Frederic Maitland, still in some ways one of the tutelary spirits of English historiographical traditions and certainly regarded as the embodiment of the modern professional historian when I myself trained as a historian in the 1970s, declared that the changes in the practice of history evident in the late nineteenth century were largely driven by increased access to manuscripts and archives. Similarly, I would see the most important changes in future practice of history being driven by a changed relationship to library and archive collections, but here I would see both dangers and opportunities. Let me start with the dangers.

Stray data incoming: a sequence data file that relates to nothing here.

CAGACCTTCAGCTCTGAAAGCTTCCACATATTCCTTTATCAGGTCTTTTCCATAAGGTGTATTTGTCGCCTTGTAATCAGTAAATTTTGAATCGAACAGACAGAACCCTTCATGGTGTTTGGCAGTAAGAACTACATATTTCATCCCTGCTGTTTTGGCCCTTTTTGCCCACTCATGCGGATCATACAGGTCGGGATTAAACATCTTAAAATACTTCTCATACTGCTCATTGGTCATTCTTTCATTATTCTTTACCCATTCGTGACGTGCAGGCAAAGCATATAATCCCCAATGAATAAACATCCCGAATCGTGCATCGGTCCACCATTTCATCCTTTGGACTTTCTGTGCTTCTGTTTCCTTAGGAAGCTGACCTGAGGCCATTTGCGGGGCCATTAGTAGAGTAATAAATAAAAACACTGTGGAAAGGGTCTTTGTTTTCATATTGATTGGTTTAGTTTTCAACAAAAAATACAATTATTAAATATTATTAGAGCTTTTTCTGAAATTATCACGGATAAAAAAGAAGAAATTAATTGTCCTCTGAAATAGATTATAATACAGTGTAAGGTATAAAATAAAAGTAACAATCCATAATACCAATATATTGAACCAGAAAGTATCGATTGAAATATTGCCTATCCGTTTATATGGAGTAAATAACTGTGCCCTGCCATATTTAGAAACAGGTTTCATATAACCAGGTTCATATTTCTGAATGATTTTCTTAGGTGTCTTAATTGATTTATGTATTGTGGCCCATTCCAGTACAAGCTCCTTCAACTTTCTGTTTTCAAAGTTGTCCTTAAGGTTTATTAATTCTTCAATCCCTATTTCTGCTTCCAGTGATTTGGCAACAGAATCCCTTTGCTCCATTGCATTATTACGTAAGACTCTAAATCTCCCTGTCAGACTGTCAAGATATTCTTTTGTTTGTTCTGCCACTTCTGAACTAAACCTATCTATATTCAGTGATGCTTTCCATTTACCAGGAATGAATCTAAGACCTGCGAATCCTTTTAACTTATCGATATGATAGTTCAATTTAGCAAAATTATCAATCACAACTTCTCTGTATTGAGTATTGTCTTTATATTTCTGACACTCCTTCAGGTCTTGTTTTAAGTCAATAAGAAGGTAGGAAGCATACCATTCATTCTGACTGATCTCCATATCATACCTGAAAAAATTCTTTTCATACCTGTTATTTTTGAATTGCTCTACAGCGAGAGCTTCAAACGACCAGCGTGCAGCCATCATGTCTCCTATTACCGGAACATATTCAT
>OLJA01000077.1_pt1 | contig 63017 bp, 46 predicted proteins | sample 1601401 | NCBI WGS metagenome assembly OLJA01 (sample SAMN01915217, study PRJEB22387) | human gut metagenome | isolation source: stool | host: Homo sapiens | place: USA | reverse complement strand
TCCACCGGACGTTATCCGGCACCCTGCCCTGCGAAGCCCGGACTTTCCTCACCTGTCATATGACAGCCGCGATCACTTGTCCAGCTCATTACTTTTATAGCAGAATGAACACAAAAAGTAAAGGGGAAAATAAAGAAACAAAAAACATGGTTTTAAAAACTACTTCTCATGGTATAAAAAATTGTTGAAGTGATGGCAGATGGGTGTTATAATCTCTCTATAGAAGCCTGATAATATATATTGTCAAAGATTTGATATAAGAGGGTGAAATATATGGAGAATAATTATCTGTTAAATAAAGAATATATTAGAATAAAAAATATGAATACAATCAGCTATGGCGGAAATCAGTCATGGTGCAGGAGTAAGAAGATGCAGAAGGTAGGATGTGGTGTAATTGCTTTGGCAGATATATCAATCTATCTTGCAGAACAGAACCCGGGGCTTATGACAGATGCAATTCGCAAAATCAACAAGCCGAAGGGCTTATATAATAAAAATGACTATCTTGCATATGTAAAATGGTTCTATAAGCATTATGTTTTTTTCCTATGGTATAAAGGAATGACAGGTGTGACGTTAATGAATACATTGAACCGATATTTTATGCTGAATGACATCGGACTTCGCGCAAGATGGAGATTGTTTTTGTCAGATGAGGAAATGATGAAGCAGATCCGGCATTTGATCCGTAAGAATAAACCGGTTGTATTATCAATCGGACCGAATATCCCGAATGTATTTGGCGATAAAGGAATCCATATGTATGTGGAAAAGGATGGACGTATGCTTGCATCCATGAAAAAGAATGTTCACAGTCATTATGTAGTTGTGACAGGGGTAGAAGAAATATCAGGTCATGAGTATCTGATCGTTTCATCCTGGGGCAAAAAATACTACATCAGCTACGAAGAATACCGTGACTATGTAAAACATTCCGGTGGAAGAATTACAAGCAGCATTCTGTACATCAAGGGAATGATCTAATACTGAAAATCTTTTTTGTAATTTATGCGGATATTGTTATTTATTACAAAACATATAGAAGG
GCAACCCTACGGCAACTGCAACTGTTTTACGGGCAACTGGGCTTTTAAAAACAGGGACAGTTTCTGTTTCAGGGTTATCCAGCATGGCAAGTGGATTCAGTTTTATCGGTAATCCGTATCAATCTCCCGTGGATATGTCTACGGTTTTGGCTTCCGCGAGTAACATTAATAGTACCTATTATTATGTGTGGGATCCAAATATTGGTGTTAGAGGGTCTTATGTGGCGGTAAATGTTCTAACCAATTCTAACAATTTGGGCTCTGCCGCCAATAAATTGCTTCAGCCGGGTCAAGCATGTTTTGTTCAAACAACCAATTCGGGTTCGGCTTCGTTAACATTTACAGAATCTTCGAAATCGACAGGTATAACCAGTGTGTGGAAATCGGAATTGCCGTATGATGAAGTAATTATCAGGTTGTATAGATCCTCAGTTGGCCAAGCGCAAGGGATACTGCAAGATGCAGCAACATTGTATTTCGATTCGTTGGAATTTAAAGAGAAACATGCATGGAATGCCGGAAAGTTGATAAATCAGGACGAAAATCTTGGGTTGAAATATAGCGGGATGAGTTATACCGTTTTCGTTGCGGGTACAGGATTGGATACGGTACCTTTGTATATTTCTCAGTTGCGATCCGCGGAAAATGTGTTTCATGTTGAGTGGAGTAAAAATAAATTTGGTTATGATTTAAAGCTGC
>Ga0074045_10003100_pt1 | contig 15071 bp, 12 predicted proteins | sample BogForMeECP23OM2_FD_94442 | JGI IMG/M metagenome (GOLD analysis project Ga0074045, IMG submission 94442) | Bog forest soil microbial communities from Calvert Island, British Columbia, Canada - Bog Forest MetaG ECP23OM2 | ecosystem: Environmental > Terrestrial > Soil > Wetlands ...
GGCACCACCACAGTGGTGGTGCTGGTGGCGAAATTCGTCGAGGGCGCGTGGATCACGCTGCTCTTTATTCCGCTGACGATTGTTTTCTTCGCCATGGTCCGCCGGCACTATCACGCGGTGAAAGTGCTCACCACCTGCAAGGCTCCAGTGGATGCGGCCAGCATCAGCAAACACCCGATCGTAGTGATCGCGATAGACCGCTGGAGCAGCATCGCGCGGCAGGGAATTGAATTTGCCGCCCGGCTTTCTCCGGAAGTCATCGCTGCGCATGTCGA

The supreme danger is that an over-reliance on digital surrogates robs us of understanding of the nature of historical evidence. Maitland’s pioneering data analysis of Domesday Book ultimately proved flawed because Maitland misunderstood the context of the compilation of Domesday Book. Likewise, if we as historians rely too much on abstract bodies of data which we link, quantify and visualise without reference to the archival or other context, we will come up with bad history. A simple example of the potential pitfalls is the Burney Collection of eighteenth-century newspapers and pamphlets digitized by the British Library. Increasingly, scholars have been treating this as if it is a complete archive of eighteenth-century newspapers, but of course it is merely a selection formed by an eighteenth-century collector. As a result, large runs of eighteenth-century provincial newspapers not included in this collection are at present being neglected.